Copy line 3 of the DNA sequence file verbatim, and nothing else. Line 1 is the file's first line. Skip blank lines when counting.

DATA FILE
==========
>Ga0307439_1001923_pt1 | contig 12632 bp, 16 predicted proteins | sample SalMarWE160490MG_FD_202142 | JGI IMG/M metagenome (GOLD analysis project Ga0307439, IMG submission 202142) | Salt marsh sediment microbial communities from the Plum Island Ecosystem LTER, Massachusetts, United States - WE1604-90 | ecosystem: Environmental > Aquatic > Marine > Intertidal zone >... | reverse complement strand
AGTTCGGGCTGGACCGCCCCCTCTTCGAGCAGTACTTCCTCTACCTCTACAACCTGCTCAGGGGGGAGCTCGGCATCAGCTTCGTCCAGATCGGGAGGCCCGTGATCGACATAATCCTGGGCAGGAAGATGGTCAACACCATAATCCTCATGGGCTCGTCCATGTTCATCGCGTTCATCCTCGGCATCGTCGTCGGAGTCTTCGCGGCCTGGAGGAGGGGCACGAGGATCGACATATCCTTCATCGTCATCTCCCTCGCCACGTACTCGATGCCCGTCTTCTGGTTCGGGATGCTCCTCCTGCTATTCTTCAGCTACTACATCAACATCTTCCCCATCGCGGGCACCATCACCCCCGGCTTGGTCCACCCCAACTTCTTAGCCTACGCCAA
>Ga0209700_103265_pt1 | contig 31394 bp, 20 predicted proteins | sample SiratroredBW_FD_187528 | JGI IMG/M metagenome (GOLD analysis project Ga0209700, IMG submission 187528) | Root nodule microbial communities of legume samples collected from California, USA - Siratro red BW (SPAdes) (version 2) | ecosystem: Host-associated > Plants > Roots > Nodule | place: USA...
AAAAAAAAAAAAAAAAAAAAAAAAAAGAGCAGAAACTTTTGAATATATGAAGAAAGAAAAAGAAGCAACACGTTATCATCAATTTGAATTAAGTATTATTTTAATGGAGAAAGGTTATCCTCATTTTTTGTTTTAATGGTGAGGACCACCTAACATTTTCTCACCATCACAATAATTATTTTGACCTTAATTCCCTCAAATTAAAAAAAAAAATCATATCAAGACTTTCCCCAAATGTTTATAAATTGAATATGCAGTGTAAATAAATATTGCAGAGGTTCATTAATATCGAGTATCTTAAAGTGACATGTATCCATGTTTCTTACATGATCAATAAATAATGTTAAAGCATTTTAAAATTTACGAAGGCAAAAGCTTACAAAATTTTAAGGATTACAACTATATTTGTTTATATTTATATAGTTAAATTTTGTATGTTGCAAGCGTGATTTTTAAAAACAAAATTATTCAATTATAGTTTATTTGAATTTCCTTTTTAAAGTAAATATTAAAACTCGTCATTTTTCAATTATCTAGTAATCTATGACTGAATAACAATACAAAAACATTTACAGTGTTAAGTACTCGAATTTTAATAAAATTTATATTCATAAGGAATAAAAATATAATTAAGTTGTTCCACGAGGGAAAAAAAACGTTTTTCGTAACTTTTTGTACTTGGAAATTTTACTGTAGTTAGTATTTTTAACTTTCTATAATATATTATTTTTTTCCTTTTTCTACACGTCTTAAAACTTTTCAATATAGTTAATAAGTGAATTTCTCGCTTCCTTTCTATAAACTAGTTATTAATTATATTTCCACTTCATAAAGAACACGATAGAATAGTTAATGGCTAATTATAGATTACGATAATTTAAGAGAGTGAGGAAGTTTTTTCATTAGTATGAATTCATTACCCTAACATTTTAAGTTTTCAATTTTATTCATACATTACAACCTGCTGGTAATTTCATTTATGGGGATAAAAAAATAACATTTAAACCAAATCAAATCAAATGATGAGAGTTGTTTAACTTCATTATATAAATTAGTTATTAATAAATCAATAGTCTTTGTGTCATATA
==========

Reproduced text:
>Ga0209700_103265_pt1 | contig 31394 bp, 20 predicted proteins | sample SiratroredBW_FD_187528 | JGI IMG/M metagenome (GOLD analysis project Ga0209700, IMG submission 187528) | Root nodule microbial communities of legume samples collected from California, USA - Siratro red BW (SPAdes) (version 2) | ecosystem: Host-associated > Plants > Roots > Nodule | place: USA...